Unemployment and inflation in Western Europe: solution by the boundary element method
AbstractUsing an analog of the boundary element method in engineering and science, we analyze and model unemployment rate in Austria, Italy, the Netherlands, Sweden, Switzerland, and the United States as a function of inflation and the change in labor force. Originally, the model linking unemployment to inflation and labor force was developed and successfully tested for Austria, Canada, France, Germany, Japan, and the United States. Autoregressive properties of neither of these variables are used to predict their evolution. In this sense, the model is a self-consistent and completely deterministic one without any stochastic component (external shocks) except that associated with measurement errors and changes in measurement units. Nevertheless, the model explains between ~65% and ~95% of the variability in unemployment and inflation. For Italy, the rate of unemployment is predicted at a time horizon of nine (!) years with pseudo out-of-sample root-mean-square forecasting error of 0.55% for the period between 1973 and 2006. One can expect that the unemployment will be growing since 2008 and will reach ~11.4% [±0.6 %] near 2012. After 2012, unemployment in Italy will start to descend.
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Bibliographic InfoPaper provided by University Library of Munich, Germany in its series MPRA Paper with number 14341.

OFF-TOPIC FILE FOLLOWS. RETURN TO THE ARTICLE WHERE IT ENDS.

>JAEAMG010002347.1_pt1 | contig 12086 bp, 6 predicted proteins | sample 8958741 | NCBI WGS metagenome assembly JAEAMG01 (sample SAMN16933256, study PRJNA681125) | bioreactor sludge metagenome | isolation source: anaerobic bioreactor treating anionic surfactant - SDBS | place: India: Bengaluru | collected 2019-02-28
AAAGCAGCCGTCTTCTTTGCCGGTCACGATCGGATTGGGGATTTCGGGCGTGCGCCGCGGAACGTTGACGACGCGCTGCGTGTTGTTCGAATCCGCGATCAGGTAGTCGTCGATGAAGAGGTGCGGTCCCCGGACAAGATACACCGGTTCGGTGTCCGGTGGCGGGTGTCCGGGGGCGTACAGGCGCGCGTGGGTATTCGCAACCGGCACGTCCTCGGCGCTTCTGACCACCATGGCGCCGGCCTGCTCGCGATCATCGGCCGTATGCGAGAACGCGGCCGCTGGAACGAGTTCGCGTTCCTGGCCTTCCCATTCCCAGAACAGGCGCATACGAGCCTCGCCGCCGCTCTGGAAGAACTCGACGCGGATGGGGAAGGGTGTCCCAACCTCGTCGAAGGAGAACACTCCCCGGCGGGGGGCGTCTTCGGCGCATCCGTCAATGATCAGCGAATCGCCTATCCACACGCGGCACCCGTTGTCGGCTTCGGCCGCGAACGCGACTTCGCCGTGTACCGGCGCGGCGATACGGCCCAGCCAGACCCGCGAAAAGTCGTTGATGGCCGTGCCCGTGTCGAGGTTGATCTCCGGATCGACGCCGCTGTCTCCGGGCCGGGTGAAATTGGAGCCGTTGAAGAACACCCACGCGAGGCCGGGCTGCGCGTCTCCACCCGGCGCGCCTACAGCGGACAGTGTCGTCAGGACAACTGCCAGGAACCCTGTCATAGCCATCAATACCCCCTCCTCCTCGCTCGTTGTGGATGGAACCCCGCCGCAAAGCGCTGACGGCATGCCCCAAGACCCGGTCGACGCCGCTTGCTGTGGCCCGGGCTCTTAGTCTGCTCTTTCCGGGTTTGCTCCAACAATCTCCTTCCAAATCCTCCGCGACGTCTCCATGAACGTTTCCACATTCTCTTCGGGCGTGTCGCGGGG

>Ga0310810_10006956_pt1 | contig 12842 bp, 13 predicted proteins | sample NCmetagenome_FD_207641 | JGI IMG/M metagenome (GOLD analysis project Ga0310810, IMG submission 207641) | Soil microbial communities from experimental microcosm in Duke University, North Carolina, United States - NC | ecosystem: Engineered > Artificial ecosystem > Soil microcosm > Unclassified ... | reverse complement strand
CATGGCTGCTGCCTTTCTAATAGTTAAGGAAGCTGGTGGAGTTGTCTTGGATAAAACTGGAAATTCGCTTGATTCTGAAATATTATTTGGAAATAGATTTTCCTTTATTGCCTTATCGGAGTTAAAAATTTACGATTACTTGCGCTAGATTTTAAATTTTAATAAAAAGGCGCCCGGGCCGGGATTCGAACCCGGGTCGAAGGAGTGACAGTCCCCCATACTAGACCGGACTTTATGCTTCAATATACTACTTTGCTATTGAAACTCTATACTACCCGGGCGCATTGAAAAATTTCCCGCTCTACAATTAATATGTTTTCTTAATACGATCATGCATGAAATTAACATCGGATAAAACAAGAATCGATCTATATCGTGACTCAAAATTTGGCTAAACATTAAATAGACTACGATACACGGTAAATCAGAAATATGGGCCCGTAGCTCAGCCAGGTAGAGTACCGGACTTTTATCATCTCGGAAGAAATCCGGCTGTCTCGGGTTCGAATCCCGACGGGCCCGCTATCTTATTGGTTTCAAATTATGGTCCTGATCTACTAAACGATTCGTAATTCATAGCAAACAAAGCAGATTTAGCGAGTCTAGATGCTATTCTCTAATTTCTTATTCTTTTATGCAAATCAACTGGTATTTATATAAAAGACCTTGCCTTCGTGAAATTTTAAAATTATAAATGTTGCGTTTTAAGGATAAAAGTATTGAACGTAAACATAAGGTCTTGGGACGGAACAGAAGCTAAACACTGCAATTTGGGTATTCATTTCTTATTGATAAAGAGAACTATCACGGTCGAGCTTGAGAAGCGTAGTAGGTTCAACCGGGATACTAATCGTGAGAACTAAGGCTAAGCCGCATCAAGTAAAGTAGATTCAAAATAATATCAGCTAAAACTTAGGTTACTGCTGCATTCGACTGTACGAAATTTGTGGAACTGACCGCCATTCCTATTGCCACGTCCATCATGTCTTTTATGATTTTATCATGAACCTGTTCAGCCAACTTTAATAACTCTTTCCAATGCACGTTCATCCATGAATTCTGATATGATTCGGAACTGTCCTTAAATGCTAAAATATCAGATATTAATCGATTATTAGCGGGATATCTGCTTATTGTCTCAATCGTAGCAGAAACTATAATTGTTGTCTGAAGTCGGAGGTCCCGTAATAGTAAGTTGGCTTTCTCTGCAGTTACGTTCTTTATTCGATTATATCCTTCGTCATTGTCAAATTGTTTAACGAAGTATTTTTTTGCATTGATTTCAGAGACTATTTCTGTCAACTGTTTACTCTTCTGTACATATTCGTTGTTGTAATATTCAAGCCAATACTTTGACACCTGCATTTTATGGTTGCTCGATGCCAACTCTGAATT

Date of creation: 29 Mar 2009
Date of revision:
unemployment; inflation; labor force; boundary integral method; prediction; Western Europe;
Other versions of this item:
- Ivan Kitov & Oleg Kitov, 2009. "Unemployment and inflation in Western Europe: solution by the boundary element method," Papers 0903.5064, arXiv.org.
- E31 - Macroeconomics and Monetary Economics - - Prices, Business Fluctuations, and Cycles - - - Price Level; Inflation; Deflation
- E24 - Macroeconomics and Monetary Economics - - Consumption, Saving, Production, Employment, and Investment - - - Employment; Unemployment; Wages; Intergenerational Income Distribution
- J21 - Labor and Demographic Economics - - Demand and Supply of Labor - - - Labor Force and Employment, Size, and Structure
- J64 - Labor and Demographic Economics - - Mobility, Unemployment, Vacancies, and Immigrant Workers - - - Unemployment: Models, Duration, Incidence, and Job Search
- J11 - Labor and Demographic Economics - - Demographic Economics - - - Demographic Trends, Macroeconomic Effects, and Forecasts
This paper has been announced in the following NEP Reports:
- NEP-ALL-2009-04-05 (All new papers)
- NEP-CBA-2009-04-05 (Central Banking)
- NEP-FOR-2009-04-05 (Forecasting)
- NEP-LAB-2009-04-05 (Labour Economics)
- NEP-MAC-2009-04-05 (Macroeconomics)
Please report citation or reference errors to , or , if you are the registered author of the cited work, log in to your RePEc Author Service profile, click on "citations" and make appropriate adjustments.:
- Ivan O. Kitov & Oleg I. kitov, 2008.
"The driving force of labor productivity,"
- Andrew Atkeson & Lee E. Ohanian., 2001. "Are Phillips curves useful for forecasting inflation?," Quarterly Review, Federal Reserve Bank of Minneapolis, issue Win, pages 2-11.
- Kitov, Ivan & Kitov, Oleg, 2009. "A fair price for motor fuel in the United States," MPRA Paper 15039, University Library of Munich, Germany.
- Ivan O. Kitov, 2009.
"Does economics need a scientific revolution?,"
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